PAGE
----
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Orthopaedic Disorders

Orthopaedic health mainly refers to the health and condition of the musculoskeletal system comprising the skeletal system and the muscular system; the systems which enable locomotion in humans. Made up of both fused and individual bones supported and supplemented by ligaments, tendons, muscles and cartilage, it serves as a scaffold which supports organs, anchors muscles, and protects organs such as the brain, lungs and heart. The biggest bone in the body is the femur in the thigh and the smallest is the stapes bone in the middle ear. In an adult, the skeleton comprises around 30-40% of the total body weight, and half of this weight is water.

Human body is literally a ‘bag of bones'; a term we use derogatorily to refer to skinny people. Interestingly, early in gestation, a foetus has about 350 bones which go on fusing together. At birth, a newborn baby has over 300 bones, whereas on average an adult human has 206 bones(these numbers can vary slightly from individual to individual). The difference comes from a number of small bones that fuse together during growth, such as the sacrum and coccyx of the vertebral column.

Pain Due to Orthopaedic Disorders

Any kind of damage or wear and tear of the constituents of this system, leads to musculoskeletal disorders or orthopaedic disorders like fractures, sprains, joint pains, dislocation, back pain, osteoporosis, arthritis etc. resulting in pain.

  • Fractures:
  1. Open or simple fractures: Simple fractures are those which keep the skin intact.
  2. Closed or compound fractures: Involve wounds with fracture, resulting into haematoma and higher chances of infection.
  • Osteoporosis: Reduction in Bone Mineral Density (BMD) leads to porous bones making them fragile or brittle and prone to fractures. The disease is known as osteoporosis. Women usually suffer from osteoporosis after the age of 40 years. Therefore, continuous and sufficient supply of calcium is advisable.
  • Back pain: Back pain is usually due to the pain originated from the muscles, nerves, bones, joints or other structure of the spine.
  • Spinal disorder/ slip disc: Medically known as the spinal disc herniation is a condition which affects the spine.
  • Dislocation (joint dislocation): Misalignment or displacement of bones in a joint is known as joint dislocation.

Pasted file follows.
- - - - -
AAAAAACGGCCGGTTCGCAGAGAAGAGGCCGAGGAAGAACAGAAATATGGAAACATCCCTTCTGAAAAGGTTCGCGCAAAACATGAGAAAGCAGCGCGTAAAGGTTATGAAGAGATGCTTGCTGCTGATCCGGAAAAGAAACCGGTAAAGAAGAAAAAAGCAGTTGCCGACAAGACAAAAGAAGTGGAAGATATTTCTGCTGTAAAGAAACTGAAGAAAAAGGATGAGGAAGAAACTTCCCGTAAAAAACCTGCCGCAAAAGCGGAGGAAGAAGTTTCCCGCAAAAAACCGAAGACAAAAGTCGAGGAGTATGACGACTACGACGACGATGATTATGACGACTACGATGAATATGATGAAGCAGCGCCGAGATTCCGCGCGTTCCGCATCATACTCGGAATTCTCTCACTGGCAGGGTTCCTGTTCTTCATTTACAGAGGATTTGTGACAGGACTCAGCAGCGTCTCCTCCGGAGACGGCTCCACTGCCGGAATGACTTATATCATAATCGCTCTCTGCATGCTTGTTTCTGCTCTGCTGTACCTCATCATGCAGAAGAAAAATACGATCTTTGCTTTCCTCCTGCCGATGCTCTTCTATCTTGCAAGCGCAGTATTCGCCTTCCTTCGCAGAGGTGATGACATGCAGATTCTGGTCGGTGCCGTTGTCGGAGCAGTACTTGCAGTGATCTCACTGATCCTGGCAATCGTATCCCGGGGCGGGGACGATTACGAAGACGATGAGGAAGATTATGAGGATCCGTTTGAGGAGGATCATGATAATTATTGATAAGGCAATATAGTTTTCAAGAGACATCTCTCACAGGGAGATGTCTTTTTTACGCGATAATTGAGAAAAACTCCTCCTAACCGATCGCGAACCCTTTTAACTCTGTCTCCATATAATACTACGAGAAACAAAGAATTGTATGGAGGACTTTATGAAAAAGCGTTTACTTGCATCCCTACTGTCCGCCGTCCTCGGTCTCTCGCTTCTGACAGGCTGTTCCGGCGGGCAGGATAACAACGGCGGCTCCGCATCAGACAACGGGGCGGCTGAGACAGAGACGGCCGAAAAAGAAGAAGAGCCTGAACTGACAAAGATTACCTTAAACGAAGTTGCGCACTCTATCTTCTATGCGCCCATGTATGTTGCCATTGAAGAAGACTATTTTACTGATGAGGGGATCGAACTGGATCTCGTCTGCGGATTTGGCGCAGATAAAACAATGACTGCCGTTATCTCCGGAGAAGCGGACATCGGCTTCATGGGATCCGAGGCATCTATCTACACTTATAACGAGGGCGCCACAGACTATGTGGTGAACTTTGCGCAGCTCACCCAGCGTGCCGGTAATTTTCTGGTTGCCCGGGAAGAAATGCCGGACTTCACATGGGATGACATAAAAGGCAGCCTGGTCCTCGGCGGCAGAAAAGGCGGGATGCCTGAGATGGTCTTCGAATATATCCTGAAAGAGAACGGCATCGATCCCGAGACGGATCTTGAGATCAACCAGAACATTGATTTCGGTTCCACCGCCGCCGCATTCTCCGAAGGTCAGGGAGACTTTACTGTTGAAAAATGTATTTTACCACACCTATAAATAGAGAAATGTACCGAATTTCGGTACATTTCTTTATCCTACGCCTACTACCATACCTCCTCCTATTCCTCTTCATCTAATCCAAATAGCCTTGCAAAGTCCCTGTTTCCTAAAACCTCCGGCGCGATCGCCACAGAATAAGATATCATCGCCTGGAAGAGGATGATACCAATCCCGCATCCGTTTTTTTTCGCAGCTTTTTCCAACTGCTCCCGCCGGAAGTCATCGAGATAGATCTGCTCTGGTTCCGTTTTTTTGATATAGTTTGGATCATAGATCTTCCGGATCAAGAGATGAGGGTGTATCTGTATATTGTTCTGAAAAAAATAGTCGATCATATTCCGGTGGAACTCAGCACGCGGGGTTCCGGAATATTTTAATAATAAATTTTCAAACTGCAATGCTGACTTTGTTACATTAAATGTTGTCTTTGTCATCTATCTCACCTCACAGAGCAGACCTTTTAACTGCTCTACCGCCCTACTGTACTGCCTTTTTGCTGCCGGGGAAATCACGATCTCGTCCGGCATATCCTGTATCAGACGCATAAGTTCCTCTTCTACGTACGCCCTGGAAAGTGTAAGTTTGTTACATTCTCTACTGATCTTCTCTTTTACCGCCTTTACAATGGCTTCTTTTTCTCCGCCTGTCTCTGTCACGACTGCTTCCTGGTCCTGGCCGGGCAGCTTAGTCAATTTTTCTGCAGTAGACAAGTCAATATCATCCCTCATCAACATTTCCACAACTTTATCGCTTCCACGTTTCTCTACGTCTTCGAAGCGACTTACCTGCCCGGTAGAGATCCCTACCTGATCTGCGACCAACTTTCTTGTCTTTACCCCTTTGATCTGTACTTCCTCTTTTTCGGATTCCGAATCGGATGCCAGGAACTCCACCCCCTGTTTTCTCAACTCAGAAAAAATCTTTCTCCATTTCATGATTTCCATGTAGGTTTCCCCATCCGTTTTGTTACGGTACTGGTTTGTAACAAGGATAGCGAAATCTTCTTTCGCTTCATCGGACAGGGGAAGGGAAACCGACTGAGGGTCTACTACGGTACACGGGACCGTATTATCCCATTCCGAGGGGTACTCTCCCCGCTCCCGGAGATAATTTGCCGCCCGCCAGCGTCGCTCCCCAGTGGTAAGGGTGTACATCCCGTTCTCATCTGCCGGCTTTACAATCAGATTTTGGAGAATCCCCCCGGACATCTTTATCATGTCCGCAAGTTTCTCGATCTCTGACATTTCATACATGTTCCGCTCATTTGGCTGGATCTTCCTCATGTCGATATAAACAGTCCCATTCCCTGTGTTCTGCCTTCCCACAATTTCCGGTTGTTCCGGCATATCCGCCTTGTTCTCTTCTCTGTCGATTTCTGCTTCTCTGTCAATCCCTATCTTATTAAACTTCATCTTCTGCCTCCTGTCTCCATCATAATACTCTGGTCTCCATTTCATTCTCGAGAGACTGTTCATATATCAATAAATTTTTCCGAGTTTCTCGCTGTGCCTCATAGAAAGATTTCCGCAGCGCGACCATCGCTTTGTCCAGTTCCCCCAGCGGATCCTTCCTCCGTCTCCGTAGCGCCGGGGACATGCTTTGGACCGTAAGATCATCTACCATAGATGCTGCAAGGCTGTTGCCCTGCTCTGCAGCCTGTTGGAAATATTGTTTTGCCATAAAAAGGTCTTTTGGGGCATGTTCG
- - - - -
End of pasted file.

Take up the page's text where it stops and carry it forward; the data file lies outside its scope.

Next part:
• Joint disorders: Inflammation, soreness or stiffness of joints lead to joint disorders.
  • Arthritis: A condition wherein the joints of the body are damaged. Osteoarthritis is the most common form of arthritis, and can affect both larger and smaller bones of the body.

Tips for good health:
Since time immemorial, it is believed that precaution is better than cure. So, listed below are some precautionary tips that would help you to make your bones stronger and help you lead a healthy life.

  • High impact exercise and resistance training using weights help to build bone mass.
  • Intake of adequate quantities of calcium, minerals and vitamin D.
  • Consumption of vegetables prevent bone breakdown.
  • Get soaked in the early morning sun for Vitamin D, increase your intake of milk and milk products, exercise and stay healthy!
  • Kick that butt; quit smoking as smokers have higher chances of low bone density.

Effect of nicotine
It has been observed that smokers generally have lower bone density making the bones porous and brittle. Thus, it results into higher risk and possibility of fractures. In such cases, smoking even delays the healing of fractures, nearly taking double the time to heal than in cases of non-smokers.

In case your orthopaedic health seems to be deteriorating, don’t forget to see your doctor. He will put you under treatments and help you cope with the disorder. These treatments are either surgical or non-surgical.
Pain management: It is an interdisciplinary approach for easing the pain or suffering.
Immobilisation: Restoring of fractured pieces to their natural position and maintaining a particular position while the bone heals.
Surgery: Surgeries are usually performed in extreme cases for instance hip fracture or knee replacement.

  • Bone grafting is a surgery wherein the missing bone is replaced with the bony material extracted from other parts the same patient’s body.
  • Arthroscopy is performed for reconstruction of torn ligaments or minimally invasive cartilages.
  • Arthroplasty is a surgery wherein the joint surfaces are replaced by metal or high density polyethelene implants cemented to the bones.

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